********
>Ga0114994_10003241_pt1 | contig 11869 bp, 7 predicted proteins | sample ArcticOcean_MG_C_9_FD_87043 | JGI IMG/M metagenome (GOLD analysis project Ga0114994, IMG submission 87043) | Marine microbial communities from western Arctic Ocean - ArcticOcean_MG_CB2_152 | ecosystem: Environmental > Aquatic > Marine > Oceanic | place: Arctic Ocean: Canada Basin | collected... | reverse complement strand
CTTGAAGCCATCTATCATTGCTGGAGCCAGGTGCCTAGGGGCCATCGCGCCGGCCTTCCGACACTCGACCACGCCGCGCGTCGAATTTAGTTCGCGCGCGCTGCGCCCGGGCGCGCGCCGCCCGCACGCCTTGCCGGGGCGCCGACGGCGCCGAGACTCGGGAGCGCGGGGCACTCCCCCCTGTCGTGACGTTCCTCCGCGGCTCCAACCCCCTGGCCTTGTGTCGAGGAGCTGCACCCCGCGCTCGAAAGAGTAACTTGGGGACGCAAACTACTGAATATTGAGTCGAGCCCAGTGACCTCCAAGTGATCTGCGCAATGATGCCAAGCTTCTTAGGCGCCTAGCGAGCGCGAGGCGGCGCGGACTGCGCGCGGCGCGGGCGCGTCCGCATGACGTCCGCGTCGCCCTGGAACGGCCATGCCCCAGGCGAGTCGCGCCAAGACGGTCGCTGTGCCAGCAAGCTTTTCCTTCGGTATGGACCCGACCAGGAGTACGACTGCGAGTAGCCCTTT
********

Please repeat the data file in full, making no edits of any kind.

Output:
>Ga0114994_10003241_pt1 | contig 11869 bp, 7 predicted proteins | sample ArcticOcean_MG_C_9_FD_87043 | JGI IMG/M metagenome (GOLD analysis project Ga0114994, IMG submission 87043) | Marine microbial communities from western Arctic Ocean - ArcticOcean_MG_CB2_152 | ecosystem: Environmental > Aquatic > Marine > Oceanic | place: Arctic Ocean: Canada Basin | collected... | reverse complement strand
CTTGAAGCCATCTATCATTGCTGGAGCCAGGTGCCTAGGGGCCATCGCGCCGGCCTTCCGACACTCGACCACGCCGCGCGTCGAATTTAGTTCGCGCGCGCTGCGCCCGGGCGCGCGCCGCCCGCACGCCTTGCCGGGGCGCCGACGGCGCCGAGACTCGGGAGCGCGGGGCACTCCCCCCTGTCGTGACGTTCCTCCGCGGCTCCAACCCCCTGGCCTTGTGTCGAGGAGCTGCACCCCGCGCTCGAAAGAGTAACTTGGGGACGCAAACTACTGAATATTGAGTCGAGCCCAGTGACCTCCAAGTGATCTGCGCAATGATGCCAAGCTTCTTAGGCGCCTAGCGAGCGCGAGGCGGCGCGGACTGCGCGCGGCGCGGGCGCGTCCGCATGACGTCCGCGTCGCCCTGGAACGGCCATGCCCCAGGCGAGTCGCGCCAAGACGGTCGCTGTGCCAGCAAGCTTTTCCTTCGGTATGGACCCGACCAGGAGTACGACTGCGAGTAGCCCTTT